Nerve pain is often treated with anticonvulsants (such as gabapentin, carbamazepine, or phenytoin) or antidepressants (such as amitriptyline, imipramine, or desipramine). These medications are used because they work on the nerves to modify the pain sensations. Pressure stockings or gloves are sometimes used to treat nerve pain. They can help make the pain feel more like pressure.

All material copyright MediResource Inc. 1996 – 2020. Terms and conditions of use. The contents herein are for informational purposes only. Always seek the advice of your physician or other qualified health provider with any questions you may have regarding a medical condition. Source: www.medbroadcast.com/healthfeature/gethealthfeature/MS-Controlling-Pain

MS pain: Facts and myths

When it comes to MS pain, how can you separate fact from fiction? Here are a few common facts and myths about pain in MS.

Myth: It's all in your head! MS doesn't cause pain.
Fact: It was once believed that MS itself did not cause pain. Now we know that MS pain is very common. In fact, over half of people with MS suffer from pain caused by the condition.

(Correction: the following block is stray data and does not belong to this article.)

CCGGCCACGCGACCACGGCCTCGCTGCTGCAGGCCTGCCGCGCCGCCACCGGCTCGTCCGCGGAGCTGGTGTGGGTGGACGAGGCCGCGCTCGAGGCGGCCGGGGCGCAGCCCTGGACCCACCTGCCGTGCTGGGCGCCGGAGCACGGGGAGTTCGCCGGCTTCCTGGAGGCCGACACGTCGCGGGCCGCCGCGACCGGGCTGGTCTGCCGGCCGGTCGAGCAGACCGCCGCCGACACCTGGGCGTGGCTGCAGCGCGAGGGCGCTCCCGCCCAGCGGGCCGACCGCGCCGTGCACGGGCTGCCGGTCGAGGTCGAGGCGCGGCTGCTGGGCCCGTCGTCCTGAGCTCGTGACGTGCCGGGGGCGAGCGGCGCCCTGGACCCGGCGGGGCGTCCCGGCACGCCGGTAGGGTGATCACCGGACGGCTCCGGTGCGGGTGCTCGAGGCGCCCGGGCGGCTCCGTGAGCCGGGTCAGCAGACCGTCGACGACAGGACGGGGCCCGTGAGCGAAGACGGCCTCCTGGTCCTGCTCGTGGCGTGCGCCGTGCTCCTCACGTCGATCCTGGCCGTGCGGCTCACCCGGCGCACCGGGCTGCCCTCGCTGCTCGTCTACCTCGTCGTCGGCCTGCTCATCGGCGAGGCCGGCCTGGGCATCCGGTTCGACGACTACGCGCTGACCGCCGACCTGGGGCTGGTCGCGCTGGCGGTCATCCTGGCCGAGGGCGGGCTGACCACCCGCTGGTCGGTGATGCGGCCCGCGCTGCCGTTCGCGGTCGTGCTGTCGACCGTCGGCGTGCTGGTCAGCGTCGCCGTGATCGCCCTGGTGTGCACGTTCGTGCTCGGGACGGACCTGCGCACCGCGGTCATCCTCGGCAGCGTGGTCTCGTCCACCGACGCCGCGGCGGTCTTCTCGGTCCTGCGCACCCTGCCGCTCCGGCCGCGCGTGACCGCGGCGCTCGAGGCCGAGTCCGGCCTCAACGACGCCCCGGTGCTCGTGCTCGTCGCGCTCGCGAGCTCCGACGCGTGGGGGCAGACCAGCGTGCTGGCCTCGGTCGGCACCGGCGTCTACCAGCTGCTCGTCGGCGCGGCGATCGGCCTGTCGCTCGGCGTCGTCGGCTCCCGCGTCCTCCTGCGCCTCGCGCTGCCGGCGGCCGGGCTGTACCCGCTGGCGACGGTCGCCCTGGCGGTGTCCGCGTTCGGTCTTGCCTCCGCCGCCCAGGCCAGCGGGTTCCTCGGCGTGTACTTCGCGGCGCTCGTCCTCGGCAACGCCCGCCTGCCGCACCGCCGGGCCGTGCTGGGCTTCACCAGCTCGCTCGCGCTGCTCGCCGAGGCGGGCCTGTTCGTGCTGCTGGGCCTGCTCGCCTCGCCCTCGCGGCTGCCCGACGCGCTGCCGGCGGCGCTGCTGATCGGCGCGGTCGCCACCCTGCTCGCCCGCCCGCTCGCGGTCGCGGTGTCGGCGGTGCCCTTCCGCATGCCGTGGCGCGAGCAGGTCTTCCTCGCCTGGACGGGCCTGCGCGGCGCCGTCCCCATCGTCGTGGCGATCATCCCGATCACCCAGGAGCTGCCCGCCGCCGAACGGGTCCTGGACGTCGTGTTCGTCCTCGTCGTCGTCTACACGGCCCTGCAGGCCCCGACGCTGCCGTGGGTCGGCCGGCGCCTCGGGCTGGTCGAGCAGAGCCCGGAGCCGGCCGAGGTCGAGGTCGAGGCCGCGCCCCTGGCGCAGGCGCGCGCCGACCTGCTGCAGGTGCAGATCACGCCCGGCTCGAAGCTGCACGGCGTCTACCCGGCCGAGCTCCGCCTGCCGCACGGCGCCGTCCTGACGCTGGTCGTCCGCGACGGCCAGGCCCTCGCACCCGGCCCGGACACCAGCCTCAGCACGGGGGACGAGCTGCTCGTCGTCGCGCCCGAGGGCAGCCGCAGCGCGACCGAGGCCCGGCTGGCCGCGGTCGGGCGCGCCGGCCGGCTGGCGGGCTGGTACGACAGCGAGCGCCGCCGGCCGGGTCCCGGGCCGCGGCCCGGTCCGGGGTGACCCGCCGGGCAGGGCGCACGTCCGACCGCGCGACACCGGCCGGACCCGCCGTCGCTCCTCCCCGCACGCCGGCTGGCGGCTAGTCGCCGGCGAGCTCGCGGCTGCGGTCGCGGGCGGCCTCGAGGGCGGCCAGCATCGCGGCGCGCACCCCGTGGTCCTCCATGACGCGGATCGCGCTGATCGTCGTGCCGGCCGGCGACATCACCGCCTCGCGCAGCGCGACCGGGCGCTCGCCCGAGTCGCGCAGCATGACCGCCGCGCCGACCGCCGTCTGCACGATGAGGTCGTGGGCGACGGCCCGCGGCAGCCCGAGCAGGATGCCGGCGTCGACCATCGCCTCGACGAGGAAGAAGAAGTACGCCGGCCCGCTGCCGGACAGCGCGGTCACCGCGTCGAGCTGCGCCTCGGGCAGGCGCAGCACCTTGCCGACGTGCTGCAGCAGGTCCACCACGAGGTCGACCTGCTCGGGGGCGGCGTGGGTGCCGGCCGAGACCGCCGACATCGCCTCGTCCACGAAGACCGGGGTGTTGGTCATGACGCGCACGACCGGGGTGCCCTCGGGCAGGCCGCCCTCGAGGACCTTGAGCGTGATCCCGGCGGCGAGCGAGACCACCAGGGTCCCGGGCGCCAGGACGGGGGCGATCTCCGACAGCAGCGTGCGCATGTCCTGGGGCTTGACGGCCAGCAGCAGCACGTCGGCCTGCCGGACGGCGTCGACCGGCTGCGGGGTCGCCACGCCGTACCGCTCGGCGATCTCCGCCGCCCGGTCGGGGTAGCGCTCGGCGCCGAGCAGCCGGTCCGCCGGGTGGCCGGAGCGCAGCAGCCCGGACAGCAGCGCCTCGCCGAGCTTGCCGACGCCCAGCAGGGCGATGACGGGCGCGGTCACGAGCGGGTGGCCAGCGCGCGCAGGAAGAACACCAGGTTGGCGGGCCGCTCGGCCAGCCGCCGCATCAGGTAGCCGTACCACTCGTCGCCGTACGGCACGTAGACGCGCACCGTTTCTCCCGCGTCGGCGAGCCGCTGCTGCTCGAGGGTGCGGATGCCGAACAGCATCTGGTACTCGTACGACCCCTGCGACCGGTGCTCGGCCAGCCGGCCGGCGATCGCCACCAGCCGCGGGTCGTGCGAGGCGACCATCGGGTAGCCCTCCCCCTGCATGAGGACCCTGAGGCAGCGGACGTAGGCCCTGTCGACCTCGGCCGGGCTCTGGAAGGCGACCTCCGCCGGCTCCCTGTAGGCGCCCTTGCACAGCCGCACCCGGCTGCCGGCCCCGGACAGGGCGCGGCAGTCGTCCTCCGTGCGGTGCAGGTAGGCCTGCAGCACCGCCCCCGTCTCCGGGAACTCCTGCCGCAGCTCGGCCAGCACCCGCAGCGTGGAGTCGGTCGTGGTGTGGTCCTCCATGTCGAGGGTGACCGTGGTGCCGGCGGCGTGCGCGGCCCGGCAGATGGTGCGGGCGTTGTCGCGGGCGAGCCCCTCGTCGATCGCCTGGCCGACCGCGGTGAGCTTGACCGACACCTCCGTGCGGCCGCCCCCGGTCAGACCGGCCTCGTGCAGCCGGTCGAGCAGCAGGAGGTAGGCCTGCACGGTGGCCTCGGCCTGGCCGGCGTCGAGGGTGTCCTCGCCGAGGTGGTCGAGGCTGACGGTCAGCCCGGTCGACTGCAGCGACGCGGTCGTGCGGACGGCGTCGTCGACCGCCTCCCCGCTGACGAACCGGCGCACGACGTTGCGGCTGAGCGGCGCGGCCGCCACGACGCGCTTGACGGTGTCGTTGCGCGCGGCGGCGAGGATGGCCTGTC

Myth: If the pain is getting worse, then the MS is getting worse too.
Fact: Increasing pain is not necessarily a sign of that your MS is getting worse. A study on MS and pain did not find a relationship between pain and the length of time a person had MS, or the amount of disability caused by MS.

Myth: You should not use opioid pain relievers (such as morphine) because you will become addicted to them.
Fact: Addiction is very rare in people without a history of drug addiction who are using opioids (such as morphine) for pain relief. If strong pain relievers such as opioids are needed to relieve your pain, it is better to use these medications than to leave the pain untreated. Untreated pain can spiral out of control, leading to fear, worsening pain, and limitation of activities.

Myth: All pain is bad.